Again, the Bible instructs us, “Pursue peace with everyone, and holiness, for without it no one will see the Lord’ (Hebrews 12:14).
To have the ministry of reconciliation is a great privilege; however, the ministry of reconciliation is costly. God our Father and the Lord Jesus the Messiah have set the pattern which we are to follow if true reconciliation is to be made.
Reconciliation was not a matter of words for God. Reconciliation was not brought about by discussion.
Through disobedience, mankind, including every one of us, has sinned against God. We have all fallen short in our calling to be the image and likeness of our Father, the Creator and King of the universe. We have all earned death — the only state possible for those who have separated themselves from the Source of Life.
And yet God the Son became one of us in order to fulfill that for which we were created. Jesus himself declared, “I do not seek my own will, but the will of the one who sent me” (John 5:30c NET) and again, “For I have come down from heaven not to do my own will but the will of the one who sent me” (John 6:38 NET).
Rather than hold our offenses against us, Jesus, the true Servant, took our offenses upon himself and offered his life over to death in our place. Now he offers us forgiveness, not condemnation! Thus, Jesus demonstrated the truth of the proverb, “Hatred stirs up strife, but love covers all offenses” (Proverbs 10:12 ESV).
All around us today we see that hatred stirs up strife!
Where are the people who will follow Jesus by choosing and demonstrating that “love covers all offenses”?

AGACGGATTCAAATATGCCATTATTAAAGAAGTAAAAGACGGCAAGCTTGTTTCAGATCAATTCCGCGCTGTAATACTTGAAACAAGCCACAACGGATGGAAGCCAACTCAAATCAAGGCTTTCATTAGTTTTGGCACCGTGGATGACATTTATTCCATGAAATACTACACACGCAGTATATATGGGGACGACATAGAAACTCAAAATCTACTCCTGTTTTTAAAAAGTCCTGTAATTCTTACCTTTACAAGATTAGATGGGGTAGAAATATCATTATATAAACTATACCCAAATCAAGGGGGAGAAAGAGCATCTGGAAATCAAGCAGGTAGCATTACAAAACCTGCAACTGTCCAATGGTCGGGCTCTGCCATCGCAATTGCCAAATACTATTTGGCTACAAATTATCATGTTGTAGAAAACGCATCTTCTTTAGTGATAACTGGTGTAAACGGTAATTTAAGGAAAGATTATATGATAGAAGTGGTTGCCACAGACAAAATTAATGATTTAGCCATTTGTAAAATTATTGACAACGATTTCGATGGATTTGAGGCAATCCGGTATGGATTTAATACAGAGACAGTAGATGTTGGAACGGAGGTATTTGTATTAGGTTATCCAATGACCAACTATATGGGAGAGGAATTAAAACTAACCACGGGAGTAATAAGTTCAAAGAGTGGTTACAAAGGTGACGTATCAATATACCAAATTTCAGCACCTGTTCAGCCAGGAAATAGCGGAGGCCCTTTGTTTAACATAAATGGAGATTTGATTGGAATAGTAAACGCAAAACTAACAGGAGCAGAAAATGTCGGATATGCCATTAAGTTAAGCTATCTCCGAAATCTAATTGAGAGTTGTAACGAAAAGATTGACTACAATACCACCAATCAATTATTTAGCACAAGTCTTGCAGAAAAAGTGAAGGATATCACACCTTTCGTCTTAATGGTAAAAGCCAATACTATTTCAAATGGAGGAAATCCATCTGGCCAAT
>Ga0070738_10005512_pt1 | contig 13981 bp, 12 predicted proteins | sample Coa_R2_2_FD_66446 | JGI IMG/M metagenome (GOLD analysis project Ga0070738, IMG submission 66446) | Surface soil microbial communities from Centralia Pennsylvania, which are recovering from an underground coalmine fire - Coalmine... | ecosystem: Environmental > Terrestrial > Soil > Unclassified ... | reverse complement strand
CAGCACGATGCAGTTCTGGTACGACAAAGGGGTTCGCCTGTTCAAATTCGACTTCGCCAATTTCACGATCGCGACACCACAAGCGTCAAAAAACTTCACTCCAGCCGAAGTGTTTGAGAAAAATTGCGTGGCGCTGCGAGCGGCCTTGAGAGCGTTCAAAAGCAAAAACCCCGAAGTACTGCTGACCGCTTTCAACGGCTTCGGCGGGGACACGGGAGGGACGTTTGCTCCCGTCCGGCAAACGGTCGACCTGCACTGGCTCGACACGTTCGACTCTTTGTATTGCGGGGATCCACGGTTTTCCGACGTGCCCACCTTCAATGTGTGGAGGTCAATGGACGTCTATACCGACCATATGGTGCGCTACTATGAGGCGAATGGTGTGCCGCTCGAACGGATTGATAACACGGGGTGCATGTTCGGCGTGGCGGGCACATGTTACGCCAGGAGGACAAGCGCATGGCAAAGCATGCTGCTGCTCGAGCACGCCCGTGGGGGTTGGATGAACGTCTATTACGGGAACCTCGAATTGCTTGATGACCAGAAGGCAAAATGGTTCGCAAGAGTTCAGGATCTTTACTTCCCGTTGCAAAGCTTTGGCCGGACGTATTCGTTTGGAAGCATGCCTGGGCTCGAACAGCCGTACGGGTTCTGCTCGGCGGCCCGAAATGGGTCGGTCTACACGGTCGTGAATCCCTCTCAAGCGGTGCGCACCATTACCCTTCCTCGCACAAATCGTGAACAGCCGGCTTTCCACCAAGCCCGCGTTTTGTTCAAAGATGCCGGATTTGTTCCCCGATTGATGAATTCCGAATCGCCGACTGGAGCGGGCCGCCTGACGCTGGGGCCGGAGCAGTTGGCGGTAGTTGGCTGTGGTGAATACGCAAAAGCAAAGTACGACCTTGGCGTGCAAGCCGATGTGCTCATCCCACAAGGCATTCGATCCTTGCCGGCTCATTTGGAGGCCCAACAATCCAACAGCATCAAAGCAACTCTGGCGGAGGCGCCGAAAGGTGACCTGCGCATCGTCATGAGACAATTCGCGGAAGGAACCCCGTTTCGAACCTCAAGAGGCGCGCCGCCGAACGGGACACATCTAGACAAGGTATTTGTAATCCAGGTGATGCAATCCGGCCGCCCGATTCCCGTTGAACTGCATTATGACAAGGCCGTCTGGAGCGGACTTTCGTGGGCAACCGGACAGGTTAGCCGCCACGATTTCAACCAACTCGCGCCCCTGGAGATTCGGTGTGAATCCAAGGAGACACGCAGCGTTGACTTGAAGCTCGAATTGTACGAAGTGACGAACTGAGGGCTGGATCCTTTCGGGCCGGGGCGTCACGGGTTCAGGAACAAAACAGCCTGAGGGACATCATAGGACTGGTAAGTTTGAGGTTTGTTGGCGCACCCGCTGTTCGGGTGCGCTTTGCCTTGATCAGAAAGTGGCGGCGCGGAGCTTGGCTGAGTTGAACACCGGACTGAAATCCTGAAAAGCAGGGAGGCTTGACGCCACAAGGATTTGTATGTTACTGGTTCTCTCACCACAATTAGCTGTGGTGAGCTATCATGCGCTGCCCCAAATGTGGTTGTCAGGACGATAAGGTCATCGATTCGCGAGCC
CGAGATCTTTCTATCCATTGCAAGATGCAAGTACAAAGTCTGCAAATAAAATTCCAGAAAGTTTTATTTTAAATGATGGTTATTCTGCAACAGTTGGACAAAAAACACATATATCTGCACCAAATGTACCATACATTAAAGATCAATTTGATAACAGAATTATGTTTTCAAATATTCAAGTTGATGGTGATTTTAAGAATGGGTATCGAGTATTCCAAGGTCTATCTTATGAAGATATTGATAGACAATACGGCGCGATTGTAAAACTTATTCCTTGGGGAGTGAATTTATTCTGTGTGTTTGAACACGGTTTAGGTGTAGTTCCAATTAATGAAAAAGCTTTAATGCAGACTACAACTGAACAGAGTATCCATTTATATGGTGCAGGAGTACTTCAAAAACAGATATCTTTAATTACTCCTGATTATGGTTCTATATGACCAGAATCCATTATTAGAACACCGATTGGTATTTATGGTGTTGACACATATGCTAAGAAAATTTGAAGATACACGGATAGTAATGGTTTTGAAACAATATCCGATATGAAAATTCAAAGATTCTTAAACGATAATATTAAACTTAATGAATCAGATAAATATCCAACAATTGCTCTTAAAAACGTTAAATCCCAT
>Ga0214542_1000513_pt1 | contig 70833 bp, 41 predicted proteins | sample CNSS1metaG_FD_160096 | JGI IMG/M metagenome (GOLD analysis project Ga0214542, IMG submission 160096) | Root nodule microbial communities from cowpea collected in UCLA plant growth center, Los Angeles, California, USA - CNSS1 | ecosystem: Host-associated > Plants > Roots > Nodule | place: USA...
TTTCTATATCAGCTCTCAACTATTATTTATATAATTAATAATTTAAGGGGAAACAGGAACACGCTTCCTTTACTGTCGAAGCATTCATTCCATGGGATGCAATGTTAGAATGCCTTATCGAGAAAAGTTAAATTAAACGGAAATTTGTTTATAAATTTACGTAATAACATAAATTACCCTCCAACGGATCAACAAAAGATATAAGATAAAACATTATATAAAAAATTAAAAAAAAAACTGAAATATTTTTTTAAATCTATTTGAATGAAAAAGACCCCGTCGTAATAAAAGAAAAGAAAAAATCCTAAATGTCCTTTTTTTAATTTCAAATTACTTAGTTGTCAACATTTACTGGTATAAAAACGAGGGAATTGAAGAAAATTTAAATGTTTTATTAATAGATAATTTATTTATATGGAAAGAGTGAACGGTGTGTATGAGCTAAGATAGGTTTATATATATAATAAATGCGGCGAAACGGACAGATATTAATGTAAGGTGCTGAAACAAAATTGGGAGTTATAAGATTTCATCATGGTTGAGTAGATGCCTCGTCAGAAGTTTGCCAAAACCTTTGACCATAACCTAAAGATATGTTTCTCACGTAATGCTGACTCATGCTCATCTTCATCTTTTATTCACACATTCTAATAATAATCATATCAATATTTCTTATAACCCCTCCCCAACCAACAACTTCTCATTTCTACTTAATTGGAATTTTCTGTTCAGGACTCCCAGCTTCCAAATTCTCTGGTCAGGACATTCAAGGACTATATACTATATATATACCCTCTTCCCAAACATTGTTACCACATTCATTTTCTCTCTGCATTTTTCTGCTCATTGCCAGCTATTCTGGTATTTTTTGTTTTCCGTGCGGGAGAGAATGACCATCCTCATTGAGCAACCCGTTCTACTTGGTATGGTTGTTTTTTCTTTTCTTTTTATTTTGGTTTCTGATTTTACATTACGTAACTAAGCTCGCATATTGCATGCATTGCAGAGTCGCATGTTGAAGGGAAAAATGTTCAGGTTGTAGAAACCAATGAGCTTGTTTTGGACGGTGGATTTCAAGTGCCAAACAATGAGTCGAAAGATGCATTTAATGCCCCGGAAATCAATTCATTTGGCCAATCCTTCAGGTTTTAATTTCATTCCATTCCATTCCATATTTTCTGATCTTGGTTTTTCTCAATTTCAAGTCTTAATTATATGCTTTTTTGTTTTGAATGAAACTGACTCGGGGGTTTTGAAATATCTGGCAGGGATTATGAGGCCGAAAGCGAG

Where are the people who will demonstrate what our Father is like by suffering injustice against ourselves if need be in order to peacemakers and reconcilers?
If we who profess to be God’s people were to confess and repent of our own sins against God and of the offenses we have committed against others, if we were to lay down our demands against those who have done us wrong, if we were to refuse to take up the offenses committed against us, if we were to refuse to count against them the “sins” of people who do us evil, and if we forgive as we want our Father and King to forgive us, … what message will our lives and our words proclaim in this dark and evil time?
This is the very assignment which we have been given. Thus, Paul, at the end of that great poem which calls us to choose the servant attitude and way of Jesus, exhorts us,
“Do everything without complaining or arguing, so that you may be innocent and pure as God’s perfect children, who live in a world of corrupt and sinful people. You must shine among them like stars lighting up the sky, as you offer them the message of life”(Philippians 2:14-16a GNT).
Lord, make me an instrument of Your peace. Where there is hatred, let me sow love; where there is injury, pardon; where there is doubt, faith; where there is despair, hope; where there is darkness, light; where there is sadness, joy. O, Divine Master, grant that I may not so much seek to be consoled as to console; to be understood as to understand; to be loved as to love; For it is in giving that we receive; it is in pardoning that we are pardoned; it is in dying that we are born again to eternal life. (prayer attributed to Francis of Assisi).
Steve Humble has been an elder at Winchester Covenant Church since its beginning in 1991. He can be reached at 859-771-7138 or by email at firstname.lastname@example.org.